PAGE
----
I used to love drama.
Not the awesome spoken word kind, or plays about people kind, or even the crazy Greek ones that had weirder sex than Game of Thrones. No, I used to love hearing all the scoop, all the kerfuffle, all the flibbertigibbet. I was the undercover scandalmonger, who would just happen to be around when the most chaotic people would appear, obviously full of angst about someone else. “You can talk to me about it,” I’d say, “you can get it out.” And I wouldn’t just drink it all up. I would gulp it. I would gorge myself on it.
This only got bigger and stronger with my increasing online presence after college. The Internet is a lot like an adorable card and gift shop. You can walk around forever and ever and keep finding things to pick up and marvel at. Comments sections of news articles about things I already didn’t agree with were the best. Lists of all the things guys find wrong with women? Sign me up. Articles about how awful things I love are? Yes, please!
And I always found these things through my best friends, the people who think like me, the people who go, “This is so messed up” and “Am I crazy to think that this person doing this is not okay?” so that I could join the loud, cheerful choir of “Yes! That is the worst! It’s all awful and we are such better people for not agreeing with that garbage!” Because who doesn’t want to have that with their friends?
At some point, though, I realized that I wasn’t actually enjoying this feeling. I would start getting angrier, and I would seethe and look for any place to release all the fire I thought was building up in my stomach. I got into angry fights with people I had never met, and I would rip them apart. And despite the fact that, sure, most of the causes were pretty justified, I found that a few truths were becoming clear:
- Many of these things were either outside my control or distant to my circle of experience.
- A lot of it was pointless anger and frustration.
- There wasn’t anything I was doing about whatever I was feeling not good about.
- Most importantly, when I came back to the screeds later, I really didn’t like the person I was seeing online.
This step back also brought a lot of other things on the Internet into focus. I saw how often I just complained and griped. I saw how I would rant about these things that seemed like nothing a few days later. Mountains, molehills, anthills. It became very clear to me how negative I was, and I really didn’t like that. I also realized it wasn’t just on the Internet, that this was affecting the Real Life Me. I had started hiding away when I was angry instead of confronting people close to me. I would seethe and snarl in private, backstab, hurt under a cover of darkness. I had been for a while but now I knew that I was not being a good person. That is something that still haunts me.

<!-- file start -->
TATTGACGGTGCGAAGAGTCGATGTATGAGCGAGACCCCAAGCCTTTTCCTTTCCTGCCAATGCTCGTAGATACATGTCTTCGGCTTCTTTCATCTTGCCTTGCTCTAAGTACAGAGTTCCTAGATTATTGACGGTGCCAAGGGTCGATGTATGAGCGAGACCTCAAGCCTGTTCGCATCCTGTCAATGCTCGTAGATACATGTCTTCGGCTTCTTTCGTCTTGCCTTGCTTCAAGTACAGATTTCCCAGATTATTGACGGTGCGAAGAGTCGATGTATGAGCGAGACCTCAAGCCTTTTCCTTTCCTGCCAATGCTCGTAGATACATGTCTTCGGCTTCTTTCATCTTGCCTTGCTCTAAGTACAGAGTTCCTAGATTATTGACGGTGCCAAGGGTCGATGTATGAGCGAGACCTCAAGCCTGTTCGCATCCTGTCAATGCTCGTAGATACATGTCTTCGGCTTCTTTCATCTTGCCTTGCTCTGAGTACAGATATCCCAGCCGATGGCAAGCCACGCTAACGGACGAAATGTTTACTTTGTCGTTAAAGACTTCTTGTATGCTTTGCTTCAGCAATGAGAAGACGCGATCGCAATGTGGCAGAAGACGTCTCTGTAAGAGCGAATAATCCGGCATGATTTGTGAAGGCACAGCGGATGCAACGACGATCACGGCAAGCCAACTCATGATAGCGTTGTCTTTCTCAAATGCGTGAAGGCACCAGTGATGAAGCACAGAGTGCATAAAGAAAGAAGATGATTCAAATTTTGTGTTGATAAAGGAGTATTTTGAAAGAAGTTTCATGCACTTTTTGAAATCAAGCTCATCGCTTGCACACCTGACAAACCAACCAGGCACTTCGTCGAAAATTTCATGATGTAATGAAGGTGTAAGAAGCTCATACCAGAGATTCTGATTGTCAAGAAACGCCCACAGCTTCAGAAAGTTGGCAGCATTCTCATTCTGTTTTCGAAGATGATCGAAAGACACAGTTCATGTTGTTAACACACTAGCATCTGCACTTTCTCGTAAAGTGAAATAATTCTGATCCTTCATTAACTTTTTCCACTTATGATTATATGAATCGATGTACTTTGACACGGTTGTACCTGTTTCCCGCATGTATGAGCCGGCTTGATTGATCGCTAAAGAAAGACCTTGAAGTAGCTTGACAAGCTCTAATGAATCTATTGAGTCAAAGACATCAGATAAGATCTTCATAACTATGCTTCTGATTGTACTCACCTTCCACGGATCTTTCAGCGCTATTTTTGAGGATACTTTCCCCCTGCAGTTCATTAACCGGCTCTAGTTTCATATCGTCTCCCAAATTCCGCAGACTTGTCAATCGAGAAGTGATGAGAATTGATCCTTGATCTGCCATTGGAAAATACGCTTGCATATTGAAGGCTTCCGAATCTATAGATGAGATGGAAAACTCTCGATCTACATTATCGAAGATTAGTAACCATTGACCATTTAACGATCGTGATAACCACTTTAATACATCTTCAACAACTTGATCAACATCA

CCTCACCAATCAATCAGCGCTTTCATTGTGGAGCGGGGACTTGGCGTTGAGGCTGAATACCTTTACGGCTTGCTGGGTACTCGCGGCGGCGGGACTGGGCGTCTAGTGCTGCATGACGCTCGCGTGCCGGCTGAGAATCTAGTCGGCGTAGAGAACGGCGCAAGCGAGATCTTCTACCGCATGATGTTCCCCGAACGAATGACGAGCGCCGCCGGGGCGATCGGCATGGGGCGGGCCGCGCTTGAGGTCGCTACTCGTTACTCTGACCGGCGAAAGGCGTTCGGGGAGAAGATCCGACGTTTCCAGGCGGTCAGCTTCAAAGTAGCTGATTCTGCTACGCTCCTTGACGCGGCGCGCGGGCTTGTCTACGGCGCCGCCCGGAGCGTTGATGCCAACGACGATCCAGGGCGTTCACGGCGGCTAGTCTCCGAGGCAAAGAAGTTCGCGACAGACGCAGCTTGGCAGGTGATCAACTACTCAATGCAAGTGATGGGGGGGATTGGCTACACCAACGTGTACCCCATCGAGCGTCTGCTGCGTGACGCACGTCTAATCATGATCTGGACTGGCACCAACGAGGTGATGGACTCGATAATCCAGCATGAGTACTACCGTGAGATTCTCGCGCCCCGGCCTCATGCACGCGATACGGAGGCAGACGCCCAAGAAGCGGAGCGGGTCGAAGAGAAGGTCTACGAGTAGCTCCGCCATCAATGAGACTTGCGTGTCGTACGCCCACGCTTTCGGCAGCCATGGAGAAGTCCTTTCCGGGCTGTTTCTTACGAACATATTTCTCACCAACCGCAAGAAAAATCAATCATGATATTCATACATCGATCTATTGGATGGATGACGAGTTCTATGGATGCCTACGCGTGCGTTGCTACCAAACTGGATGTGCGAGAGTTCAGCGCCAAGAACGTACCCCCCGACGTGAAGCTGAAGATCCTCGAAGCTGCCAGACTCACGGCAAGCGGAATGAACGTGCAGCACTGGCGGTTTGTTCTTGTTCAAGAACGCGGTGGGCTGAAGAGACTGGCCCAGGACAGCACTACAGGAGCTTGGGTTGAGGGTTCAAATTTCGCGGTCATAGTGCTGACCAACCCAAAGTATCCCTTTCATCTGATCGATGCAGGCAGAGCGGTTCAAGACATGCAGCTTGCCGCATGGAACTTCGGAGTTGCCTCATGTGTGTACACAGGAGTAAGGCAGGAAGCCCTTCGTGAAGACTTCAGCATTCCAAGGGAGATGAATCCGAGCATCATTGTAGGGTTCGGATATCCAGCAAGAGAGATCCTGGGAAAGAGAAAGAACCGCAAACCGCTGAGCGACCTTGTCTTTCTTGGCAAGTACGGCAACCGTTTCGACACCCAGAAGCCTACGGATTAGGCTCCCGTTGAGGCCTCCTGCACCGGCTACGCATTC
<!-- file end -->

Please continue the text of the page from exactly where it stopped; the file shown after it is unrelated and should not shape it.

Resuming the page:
So the first thing I did was decide that I was going to stop being utterly negative, both online in social media and in life. I started to recognize when I was repeatedly complaining without taking action. On Facebook and Twitter, instead of posting about how bad my day was, I’d share a cute video that made me smile. Instead of talking about how much something sucked, I would bring up something that I really enjoyed. I used the Internet as a force of good – literally, good things, good news, good times. I felt a lot better.
Recently, it’s become much more apparent that there is a part of the web that is what I call a Hateful Shame Machine. A lot of people use it as not a vehicle for their anger but more like a remote-controlled car they can run into people’s lives. They capitalize on the safety of distance and anonymity to respond in a way that doesn’t directly impact them and hurts the subject of their disdain. But, like with a remote-controlled car, they think what they are doing is only annoying at most and couldn’t actually do any lasting damage.
Have you ever imagined what could happen to a single person being struck by a hundred remote-controlled cars? A thousand? A million?
I’m not saying that it isn’t okay to be mad or to react to something unjust. But once you realize that what you’re doing is not only making you feel toxic but is raising a red flag in your subconscious that says, “This really isn’t good, is it?” it’s time to take a step back. Are you making a difference, or are you just adding to the screaming? Are you being the person online that you are in your heart, or are you wearing a mask? Are you treating everyone the way you would to their face, or are you exploiting the fact that you can attack them without attaching yourself to it?
Most importantly, though, you can stop. You can change. Get some distance. Unplug. Go do something by yourself and clear your head. Forgive yourself. Say you’re sorry, if it isn’t too late. Understand that you deserve love and comfort and every human is cracked and flawed. And if you are the victim, these things all apply to you, tenfold.
I dare you to walk away. It’s never too late.